Fans express discontent over tickets

Fans express discontent over tickets

Samuel Gordon

Gopher basketball and hockey fans have expressed resentment in the wake of the raising of season ticket prices.

The plan was finalized near the end of last month and will include a bevy of changes that are expected to generate revenue to be used for athletic scholarships and new facilities.

The changes will take effect in time for the 2012-13 season.

Season ticket holders will have a Gopher Points total. Points will be allocated based on the consecutive years of ticket ownership, for being a graduate, letter winner, alumni association member and for general financial contributions.

Ticket holders with the most points will have first selection at their preferred seats. Prices for preferred seating will start at $750 (a base price $650, with a $100 minimum donation) for menâÄôs basketball and $855 for menâÄôs hockey.

The most expensive seats will require an additional $400 donation for basketball and $300 for hockey. The second highest seats will cost $250 for basketball and $200 for hockey. A $100 donation is the cheapest for preferred seats in both sports.

Football tickets have been distributed in a similar manner since TCF Bank Stadium opened in 2009.

No oneâÄôs seats are guaranteed, regardless of how long the ticketholder has held those seats. If someone has a higher priority, they are allowed to take any seats except for student section seats, which will remain intact.

Ticket holders will have until Dec. 31 to increase their point totals. Seat selection will take place in spring of 2012.

Theoretically, each program is set to benefit financially. University officials expect that the basketball team will bring in an additional $1 million and that hockey will make an extra $500,000. That money could help offset expected rising costs within the athletic department. With tuition rising, athletic scholarships are becoming more expensive, too.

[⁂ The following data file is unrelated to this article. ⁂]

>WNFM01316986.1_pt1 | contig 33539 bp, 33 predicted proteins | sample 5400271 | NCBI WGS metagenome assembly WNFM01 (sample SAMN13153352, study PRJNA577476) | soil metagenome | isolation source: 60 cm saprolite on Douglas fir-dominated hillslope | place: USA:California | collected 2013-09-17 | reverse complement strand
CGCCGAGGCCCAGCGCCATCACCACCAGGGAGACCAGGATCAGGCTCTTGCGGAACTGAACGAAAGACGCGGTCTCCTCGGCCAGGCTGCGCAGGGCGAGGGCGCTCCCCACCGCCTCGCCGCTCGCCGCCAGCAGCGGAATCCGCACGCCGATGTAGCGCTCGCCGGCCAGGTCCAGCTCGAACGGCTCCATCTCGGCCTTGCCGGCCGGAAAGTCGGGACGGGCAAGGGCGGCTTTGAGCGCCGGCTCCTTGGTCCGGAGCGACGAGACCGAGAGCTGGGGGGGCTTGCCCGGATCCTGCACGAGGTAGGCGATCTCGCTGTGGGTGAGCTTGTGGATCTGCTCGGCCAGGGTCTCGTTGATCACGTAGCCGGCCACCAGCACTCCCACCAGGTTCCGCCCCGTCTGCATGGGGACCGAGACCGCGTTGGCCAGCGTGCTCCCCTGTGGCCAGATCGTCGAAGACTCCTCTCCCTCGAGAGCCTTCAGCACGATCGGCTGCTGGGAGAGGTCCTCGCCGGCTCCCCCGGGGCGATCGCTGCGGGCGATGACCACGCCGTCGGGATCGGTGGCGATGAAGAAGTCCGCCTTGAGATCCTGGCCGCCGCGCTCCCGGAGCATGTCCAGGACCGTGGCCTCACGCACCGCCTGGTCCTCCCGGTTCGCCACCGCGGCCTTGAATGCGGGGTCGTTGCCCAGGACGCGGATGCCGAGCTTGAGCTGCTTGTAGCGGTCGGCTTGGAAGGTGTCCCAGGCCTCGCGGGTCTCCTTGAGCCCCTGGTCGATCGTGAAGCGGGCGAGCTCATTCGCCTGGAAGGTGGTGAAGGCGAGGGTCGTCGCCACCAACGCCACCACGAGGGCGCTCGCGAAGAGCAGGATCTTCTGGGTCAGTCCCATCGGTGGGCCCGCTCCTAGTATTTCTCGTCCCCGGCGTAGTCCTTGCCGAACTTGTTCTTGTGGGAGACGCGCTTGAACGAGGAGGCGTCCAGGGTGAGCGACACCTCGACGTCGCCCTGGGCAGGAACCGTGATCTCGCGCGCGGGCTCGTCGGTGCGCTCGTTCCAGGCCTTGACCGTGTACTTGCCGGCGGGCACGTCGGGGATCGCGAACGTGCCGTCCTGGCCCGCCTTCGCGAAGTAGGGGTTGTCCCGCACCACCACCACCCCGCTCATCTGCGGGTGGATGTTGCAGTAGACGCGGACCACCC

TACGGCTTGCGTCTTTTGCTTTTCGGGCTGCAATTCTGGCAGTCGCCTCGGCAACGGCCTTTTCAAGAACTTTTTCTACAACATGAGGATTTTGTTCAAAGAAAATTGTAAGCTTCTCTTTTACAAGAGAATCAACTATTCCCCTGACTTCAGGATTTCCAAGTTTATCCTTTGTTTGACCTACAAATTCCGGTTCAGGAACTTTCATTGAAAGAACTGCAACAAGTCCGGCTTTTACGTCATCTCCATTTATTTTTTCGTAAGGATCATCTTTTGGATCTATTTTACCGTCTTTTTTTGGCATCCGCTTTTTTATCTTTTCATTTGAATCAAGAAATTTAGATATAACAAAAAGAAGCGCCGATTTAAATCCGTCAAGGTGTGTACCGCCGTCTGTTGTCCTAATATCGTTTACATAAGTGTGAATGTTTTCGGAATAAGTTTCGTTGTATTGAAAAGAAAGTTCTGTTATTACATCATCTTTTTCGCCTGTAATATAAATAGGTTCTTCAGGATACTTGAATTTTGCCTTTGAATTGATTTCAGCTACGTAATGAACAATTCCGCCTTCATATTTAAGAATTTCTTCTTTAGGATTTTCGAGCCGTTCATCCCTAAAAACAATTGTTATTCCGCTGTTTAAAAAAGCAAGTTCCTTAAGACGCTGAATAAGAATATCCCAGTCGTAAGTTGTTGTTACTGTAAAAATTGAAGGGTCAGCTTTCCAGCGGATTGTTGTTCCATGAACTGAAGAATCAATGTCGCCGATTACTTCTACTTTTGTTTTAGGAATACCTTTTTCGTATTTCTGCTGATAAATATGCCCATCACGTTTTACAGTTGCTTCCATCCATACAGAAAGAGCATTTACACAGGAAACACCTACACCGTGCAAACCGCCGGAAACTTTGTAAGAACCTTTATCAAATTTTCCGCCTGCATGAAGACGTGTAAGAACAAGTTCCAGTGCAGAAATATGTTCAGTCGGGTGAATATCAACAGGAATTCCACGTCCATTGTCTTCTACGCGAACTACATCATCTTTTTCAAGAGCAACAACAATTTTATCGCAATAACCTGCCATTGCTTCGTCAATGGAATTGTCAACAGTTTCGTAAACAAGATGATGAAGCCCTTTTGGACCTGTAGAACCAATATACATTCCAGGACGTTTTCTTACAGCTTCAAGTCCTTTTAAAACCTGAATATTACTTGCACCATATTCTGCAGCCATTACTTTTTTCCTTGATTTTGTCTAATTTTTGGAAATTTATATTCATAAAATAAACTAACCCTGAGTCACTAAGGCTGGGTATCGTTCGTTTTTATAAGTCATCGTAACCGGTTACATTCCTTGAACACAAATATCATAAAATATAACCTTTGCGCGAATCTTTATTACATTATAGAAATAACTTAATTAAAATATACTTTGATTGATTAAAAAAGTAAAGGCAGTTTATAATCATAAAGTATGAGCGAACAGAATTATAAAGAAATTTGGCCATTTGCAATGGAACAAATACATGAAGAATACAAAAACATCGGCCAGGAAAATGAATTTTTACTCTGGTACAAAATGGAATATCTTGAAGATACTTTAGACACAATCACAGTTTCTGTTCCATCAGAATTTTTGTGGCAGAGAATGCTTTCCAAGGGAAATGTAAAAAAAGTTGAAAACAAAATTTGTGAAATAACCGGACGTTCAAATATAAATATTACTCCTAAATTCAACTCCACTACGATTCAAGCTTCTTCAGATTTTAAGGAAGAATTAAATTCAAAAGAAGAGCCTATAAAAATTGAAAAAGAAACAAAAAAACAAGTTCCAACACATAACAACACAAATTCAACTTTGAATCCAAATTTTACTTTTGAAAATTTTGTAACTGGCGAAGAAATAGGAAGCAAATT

Both teams would have to sell out 95 percent of the seats at Williams and Mariucci arenas to generate the projected profit.

Disgruntled fans have flooded online forums as a medium to voice their displeasure with the Gopher Points system. Many of those fans discussed the use of scalpers as a primary ticket source.

Longtime Minnesota hockey fan Eugene Shermoen told the Minnesota Daily itâÄôs likely that heâÄôll give up his season tickets upon the beginning of the point system.

 âÄúWhat IâÄôll probably do is just get single game tickets [in 2012-13] âĦ 300 bucks a seat is almost half the price of a season ticket,âÄù he said.

Shermoen, a ticketholder for nearly two decades, said that he thinks the increase in prices will change the fan base considerably and that the move could drive away other long-time fans.

Basketball fan Bill Coskinen has held basketball tickets for 14 years and said he thinks the system will be fine in the long run.

âÄúI donâÄôt like to have to pay extra money for the seats, but IâÄôm in favor of sports becoming more self-supporting.âÄù Coskinen said.

âÄúI donâÄôt mind paying it. [Gophers menâÄôs basketball] is the best entertainment in the Twin Cities in the winter time.âÄù

Every school in the Big Ten has adopted a preferred seating system for basketball, and several WCHA programs, including North Dakota and Bemidji State, have done the same for hockey.